In crime books, there are often robberies, kidnappings and murders. More often than not, the motive is money. When I read about a robbery that nets a cool $5,000 or even $10,000, my first thought is, You could have got that with a job at Burger guns involved. Even a ransom demand of $50,000 seems petty, less than a year's salary in a mediocre job. I remember an episode of the old TV series The Saint where an actress and an actor were kidnapped from the stage of an Italian sword & sandal film. The kidnappers wanted $25,000 for the actress, but only $5,000 for the musclebound actor. When the aggrieved actor complained to the kidnappers, he was told, "Well, we had to ask for something we thought they would pay." An insult in comparison, perhaps, but still a princely sum, equal to about $60,000 today...well, I guess it was rather insulting after all since that's still a mediocre job these days. When you move into the rather rarefied air of millions you begin to get away from actual sums and start dealing with ideas and concepts. A title like Million Dollar Murder evoked a response from a reader that had nothing to do with the actual sum. A million dollars was an unreachable amount, a synonym for "more money than you can imagine"...which was also a common line in crime novels back in the day. Today, a million bucks is a lot of money only in an abstract sense, a tenuous tie with tradition. In reality, it's not much to get excited about. Anyone in a mediocre job ($50,00/year) will earn that much in just twenty years. The whole point of citing a million dollars was to evoke the feeling that that was more than the average reader could ever make...doing something legal,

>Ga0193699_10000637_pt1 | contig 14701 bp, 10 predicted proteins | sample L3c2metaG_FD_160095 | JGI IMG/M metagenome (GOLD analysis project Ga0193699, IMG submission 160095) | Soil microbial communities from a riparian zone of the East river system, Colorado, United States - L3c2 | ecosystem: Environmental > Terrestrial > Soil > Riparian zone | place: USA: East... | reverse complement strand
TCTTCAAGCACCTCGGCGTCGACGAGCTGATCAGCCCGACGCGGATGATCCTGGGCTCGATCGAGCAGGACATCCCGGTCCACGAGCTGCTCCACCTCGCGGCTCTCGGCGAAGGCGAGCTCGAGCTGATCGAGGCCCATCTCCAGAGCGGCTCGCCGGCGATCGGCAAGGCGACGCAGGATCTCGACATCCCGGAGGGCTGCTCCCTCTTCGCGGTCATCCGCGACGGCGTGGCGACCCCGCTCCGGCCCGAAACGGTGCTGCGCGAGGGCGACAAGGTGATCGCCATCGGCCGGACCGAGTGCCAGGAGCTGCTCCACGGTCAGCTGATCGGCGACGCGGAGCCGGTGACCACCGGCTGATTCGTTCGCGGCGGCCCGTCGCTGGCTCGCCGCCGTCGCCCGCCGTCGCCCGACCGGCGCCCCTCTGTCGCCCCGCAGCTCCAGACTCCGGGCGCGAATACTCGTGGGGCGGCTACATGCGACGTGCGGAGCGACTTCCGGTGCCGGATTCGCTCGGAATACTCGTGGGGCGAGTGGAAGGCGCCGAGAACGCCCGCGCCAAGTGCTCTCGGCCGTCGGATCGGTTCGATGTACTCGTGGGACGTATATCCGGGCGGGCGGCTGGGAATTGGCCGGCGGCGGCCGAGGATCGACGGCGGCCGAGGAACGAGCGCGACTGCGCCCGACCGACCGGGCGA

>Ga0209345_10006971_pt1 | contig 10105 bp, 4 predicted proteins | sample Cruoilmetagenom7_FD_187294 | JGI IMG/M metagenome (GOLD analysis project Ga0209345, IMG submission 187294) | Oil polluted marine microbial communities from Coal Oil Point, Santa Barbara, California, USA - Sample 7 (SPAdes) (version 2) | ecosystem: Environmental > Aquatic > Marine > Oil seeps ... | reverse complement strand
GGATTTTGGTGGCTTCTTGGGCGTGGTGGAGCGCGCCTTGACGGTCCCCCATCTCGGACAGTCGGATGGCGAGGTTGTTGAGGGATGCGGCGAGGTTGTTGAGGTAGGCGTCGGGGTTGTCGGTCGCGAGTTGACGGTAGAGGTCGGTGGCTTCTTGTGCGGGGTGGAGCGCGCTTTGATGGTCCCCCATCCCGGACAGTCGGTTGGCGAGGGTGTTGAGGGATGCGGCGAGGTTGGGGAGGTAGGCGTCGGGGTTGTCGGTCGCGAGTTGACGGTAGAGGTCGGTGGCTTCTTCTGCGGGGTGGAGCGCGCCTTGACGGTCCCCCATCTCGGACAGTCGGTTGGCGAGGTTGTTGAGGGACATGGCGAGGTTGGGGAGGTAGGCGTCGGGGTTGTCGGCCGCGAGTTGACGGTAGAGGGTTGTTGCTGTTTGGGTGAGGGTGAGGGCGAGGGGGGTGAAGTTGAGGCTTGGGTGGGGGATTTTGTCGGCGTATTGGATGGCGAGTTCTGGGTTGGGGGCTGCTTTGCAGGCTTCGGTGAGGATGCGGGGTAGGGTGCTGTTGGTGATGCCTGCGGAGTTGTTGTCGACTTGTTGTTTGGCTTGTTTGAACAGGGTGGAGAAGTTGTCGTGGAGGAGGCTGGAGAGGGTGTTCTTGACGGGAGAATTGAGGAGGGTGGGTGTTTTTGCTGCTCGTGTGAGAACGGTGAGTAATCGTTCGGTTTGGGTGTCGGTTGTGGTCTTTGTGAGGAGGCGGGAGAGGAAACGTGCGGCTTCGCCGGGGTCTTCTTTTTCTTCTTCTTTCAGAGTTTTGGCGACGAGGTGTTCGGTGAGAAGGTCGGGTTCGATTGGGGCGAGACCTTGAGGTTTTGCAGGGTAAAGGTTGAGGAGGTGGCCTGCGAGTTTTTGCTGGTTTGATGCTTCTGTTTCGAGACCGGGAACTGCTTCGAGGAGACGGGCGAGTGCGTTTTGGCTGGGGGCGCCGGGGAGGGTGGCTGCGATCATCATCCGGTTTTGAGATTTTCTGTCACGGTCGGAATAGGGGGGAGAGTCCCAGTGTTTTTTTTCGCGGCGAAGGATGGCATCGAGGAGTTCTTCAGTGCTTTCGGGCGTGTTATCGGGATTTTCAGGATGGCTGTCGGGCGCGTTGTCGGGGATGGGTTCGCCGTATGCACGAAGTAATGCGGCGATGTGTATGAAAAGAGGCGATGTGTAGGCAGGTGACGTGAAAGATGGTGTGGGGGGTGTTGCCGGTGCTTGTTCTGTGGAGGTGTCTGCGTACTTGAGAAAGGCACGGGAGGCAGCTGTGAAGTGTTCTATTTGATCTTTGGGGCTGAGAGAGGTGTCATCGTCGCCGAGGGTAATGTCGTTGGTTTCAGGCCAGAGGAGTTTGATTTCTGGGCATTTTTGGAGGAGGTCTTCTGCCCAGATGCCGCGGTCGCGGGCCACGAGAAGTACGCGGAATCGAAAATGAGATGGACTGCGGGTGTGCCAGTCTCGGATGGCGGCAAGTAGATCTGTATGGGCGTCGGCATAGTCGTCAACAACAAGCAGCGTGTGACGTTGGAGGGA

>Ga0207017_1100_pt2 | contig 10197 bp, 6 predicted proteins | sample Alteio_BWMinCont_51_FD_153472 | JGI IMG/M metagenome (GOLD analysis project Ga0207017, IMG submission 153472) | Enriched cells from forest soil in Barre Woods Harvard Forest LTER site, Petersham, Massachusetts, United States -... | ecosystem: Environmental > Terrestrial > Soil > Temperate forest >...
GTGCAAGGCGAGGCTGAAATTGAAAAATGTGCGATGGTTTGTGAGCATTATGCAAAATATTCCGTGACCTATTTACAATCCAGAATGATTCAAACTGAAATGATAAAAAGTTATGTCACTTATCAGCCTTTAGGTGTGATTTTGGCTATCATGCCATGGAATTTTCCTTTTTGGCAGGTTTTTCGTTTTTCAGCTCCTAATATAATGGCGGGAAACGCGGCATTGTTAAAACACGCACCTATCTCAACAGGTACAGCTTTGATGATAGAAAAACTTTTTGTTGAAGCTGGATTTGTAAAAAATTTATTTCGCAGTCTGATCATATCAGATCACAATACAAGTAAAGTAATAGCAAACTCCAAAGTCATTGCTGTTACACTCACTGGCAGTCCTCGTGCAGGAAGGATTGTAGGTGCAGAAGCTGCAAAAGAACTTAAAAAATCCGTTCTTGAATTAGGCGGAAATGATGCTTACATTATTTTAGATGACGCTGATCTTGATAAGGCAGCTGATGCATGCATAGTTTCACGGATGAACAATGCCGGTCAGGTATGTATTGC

Even the lofty billion ($1,000,000,000) is on the verge of becoming an endangered species. If a million bucks was unimaginable, then a billion was inconceivable, the sort of thing that might cause an embolism if a crook considered it too long. Nowadays, billion has become the new million, which has become the new thousand. If this keeps up, the next time you pay your bill at McDonald's, you might have to say, "Sorry, I don't have anything smaller than the new Booker T. Washington $20,000,000 bill." It can get quite depressing reading a period crime novel, not for any action in the book itself, but because the devolution of our money really hits home. Sure, wages were low, but so were prices, and the money you earned actually had value. People might look down on what my grandfather earned in the Thirties, but his six kids never went hungry and always had shoes. 

So, when I read crime novels and money invariably enters the picture, I have to make adjustments to keep the amounts in perspective. However, it's too depressing to think of what that would be equal to now. I find it is better to immerse myself in the story and the times, adjusting myself to the book rather than the book to me. Yeah, I'm happier that way.